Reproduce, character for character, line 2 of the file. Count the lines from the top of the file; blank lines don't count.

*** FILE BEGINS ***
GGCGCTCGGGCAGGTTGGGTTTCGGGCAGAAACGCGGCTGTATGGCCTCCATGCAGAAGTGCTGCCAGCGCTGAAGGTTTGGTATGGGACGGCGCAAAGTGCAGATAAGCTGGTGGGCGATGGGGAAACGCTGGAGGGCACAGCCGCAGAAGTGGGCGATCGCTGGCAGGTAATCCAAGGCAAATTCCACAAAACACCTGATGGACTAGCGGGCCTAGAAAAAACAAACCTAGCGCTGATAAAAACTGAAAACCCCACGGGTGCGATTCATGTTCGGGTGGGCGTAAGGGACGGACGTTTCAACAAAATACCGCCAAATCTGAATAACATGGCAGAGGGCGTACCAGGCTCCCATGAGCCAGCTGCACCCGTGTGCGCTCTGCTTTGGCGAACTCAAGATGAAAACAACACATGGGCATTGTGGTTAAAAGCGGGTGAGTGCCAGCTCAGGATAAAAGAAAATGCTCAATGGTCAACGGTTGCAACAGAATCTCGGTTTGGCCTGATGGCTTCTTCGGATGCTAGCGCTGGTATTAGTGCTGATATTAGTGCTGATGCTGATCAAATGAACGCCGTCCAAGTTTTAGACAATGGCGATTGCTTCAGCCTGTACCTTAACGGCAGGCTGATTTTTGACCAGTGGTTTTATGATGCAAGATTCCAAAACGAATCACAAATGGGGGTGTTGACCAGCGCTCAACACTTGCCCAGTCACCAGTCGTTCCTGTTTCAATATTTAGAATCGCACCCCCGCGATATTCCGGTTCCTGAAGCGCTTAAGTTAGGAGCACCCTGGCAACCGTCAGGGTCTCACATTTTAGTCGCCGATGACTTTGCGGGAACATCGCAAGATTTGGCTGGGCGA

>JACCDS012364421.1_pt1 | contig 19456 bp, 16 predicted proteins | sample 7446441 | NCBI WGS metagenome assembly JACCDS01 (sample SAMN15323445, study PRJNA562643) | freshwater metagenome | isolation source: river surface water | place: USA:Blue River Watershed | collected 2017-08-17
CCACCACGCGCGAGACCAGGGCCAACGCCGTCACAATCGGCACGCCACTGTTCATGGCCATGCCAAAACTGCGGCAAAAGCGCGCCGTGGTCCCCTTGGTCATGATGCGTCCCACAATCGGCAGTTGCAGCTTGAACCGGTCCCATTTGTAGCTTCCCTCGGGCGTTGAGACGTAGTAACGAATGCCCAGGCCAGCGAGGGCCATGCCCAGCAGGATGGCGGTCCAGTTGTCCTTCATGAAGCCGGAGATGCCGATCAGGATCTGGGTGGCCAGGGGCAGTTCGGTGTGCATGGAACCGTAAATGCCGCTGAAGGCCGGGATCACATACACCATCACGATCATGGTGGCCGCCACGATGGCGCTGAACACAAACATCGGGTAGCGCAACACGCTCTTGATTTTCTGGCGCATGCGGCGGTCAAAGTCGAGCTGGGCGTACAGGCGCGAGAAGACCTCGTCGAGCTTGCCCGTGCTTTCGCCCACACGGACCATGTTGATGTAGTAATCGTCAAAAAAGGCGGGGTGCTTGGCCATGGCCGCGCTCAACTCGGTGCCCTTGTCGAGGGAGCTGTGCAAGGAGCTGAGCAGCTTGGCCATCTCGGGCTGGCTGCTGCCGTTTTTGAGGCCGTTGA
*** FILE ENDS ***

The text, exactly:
>JACCDS012364421.1_pt1 | contig 19456 bp, 16 predicted proteins | sample 7446441 | NCBI WGS metagenome assembly JACCDS01 (sample SAMN15323445, study PRJNA562643) | freshwater metagenome | isolation source: river surface water | place: USA:Blue River Watershed | collected 2017-08-17